Indoor air quality becomes especially important in winter—with fall winds chilling the air these past few weeks, you might find yourself huddling indoors with the heat turned up. While staying in can help keep you toasty, that dry, stale air might not be so friendly on your respiratory system. That’s why This Week’s blog post takes a look at how expectorants can improve respiratory health, clearing the air with purifying houseplants, and exercises that will help you breathe deep.
Can coughing help you get healthy?
In the case of expectorants, yes! Expectorants—an ingredient in many cold medicines that induces coughing—are intended to help loosen mucus and move it out of the lungs/sinuses and are commonly during cold and flu season. However, common side effects of expectorants that are ingested are drowsiness and stomach cramps. So if you’re looking for an alternative, try direct expectorants, which are inhaled through steamed water. Just be sure to store expectorants in cool, dry places such as dresser drawers instead of bathrooms—as they can lose efficacy in warm, humid environments. For more info on how expectorants can help bring you relief, take our daily quiz.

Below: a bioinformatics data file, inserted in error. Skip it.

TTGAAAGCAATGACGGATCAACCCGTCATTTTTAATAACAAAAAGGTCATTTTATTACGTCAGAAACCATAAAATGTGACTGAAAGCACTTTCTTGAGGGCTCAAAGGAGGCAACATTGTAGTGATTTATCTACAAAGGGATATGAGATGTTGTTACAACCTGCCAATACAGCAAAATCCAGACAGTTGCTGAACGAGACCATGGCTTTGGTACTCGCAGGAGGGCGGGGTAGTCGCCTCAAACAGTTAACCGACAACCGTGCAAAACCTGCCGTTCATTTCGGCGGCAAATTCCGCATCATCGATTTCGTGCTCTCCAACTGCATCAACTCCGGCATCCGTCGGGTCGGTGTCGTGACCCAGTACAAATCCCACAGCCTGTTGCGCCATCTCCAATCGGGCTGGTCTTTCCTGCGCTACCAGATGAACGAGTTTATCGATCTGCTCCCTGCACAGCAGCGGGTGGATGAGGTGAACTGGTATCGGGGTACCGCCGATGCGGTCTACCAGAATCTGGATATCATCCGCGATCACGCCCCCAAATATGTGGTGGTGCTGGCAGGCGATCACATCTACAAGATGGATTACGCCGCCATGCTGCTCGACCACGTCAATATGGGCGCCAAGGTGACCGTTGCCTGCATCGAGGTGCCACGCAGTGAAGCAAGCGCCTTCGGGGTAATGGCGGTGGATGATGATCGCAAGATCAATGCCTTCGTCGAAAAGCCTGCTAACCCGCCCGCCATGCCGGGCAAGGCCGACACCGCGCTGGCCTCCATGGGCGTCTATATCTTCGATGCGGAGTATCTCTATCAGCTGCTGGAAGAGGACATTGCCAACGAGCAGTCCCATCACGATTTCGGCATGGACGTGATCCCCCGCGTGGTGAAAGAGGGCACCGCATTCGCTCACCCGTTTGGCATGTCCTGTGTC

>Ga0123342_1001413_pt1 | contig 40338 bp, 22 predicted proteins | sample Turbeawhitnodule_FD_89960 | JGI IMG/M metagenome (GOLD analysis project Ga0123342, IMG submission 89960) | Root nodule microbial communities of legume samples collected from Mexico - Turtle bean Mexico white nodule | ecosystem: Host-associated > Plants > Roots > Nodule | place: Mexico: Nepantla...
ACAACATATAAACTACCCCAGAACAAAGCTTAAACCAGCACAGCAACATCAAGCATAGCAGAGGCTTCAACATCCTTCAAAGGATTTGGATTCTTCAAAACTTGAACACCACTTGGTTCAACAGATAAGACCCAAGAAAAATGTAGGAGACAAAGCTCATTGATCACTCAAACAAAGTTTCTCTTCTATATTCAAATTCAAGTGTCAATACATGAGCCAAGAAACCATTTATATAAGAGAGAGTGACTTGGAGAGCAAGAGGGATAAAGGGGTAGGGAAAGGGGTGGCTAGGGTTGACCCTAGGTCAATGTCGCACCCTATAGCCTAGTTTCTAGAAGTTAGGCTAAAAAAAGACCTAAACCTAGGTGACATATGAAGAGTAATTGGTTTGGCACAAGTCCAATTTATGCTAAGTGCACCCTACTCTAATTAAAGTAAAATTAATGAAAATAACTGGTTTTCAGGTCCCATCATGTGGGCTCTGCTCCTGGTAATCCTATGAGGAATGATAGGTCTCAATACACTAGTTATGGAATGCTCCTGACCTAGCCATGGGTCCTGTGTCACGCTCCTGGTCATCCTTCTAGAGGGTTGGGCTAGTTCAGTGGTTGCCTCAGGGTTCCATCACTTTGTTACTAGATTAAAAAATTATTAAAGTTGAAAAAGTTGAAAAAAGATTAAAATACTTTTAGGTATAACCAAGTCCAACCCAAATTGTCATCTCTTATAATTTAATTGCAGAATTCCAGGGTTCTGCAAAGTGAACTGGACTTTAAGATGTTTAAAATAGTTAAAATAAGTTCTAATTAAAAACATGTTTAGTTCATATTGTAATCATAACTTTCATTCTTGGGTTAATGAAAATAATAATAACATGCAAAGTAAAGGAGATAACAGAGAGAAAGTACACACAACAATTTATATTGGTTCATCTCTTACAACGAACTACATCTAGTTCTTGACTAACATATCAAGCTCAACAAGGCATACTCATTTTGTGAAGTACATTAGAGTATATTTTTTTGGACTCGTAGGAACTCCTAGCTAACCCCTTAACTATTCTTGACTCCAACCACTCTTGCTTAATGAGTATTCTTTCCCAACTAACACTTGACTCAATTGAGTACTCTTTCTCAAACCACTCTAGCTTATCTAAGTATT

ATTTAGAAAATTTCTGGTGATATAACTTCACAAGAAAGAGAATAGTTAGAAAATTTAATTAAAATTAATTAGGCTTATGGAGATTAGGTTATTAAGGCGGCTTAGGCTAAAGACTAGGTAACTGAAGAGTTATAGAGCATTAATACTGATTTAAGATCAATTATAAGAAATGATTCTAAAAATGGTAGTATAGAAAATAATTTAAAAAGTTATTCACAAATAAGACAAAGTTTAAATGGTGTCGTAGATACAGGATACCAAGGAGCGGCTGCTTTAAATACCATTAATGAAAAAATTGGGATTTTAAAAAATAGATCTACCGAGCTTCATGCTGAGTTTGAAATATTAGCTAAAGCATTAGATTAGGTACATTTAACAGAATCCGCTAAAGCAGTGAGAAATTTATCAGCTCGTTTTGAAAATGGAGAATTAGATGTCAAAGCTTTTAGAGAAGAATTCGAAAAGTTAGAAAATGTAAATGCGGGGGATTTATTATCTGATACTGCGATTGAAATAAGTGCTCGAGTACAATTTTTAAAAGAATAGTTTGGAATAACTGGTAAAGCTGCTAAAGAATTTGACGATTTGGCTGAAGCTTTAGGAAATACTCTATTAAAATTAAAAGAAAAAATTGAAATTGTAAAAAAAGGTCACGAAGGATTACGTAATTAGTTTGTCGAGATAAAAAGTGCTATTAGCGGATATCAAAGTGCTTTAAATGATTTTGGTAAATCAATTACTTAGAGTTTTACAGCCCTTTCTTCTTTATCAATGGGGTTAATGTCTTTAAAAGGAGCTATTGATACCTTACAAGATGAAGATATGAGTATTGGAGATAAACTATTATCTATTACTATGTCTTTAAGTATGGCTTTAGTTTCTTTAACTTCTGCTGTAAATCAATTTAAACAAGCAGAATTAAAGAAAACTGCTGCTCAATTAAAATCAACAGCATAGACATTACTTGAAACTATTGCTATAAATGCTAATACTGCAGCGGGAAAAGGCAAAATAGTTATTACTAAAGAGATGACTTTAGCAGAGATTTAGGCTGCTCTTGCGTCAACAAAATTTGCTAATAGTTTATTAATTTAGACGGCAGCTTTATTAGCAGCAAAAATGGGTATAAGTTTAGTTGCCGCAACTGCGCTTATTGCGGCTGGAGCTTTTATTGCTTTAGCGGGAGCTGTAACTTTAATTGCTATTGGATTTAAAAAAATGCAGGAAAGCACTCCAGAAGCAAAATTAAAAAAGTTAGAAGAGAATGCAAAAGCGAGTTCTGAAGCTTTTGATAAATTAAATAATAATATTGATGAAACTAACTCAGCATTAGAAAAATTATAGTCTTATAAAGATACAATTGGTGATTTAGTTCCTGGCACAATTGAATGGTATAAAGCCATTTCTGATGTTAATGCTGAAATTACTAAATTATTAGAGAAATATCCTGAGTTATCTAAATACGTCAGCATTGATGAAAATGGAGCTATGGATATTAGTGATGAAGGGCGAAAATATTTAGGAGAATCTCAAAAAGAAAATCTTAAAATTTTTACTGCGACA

Can cleaning your house make you sick?
While a good house cleaning is necessary to clear the home of lung irritants such as dust, mold, and pet dander, it’s possible that your cleaning products could impact indoor air quality, adversely affecting your respiratory health. For instance, scented cleaning products often contain terpenes—which when mixed with airborne ozone can create formaldehyde. Terpenes are even found in “green” cleaning products—so it’s best to opt for unscented products whenever possible. Making your own cleaning solution at home with vinegar and baking soda is an even better—and more cost effective—option. For more tips on keeping healthy indoor air quality while you clean, take our daily quiz.
Which indoor workout can help tone your tummy and teach you breath control?
While almost any exercise increases cardio and respiratory fitness, Pilates is especially great for helping you breathe deep, given its emphasis on diaphragm strengthening and breath control. Exercises such as The Hundred have you engage the core while doing 10 cycles of inhaling for five breaths and exhaling for five breaths—improving breath control, which is linked with reducing anxiety. Pilates exercises also focus on engaging the core and strengthening the diaphragm, which can help you breathe more efficiently. Plus there’s no fancy equipment needed to a do mat-based Pilates workout—so it can be done conveniently at home. For more mat-based Pilates exercise tips, take our daily quiz.
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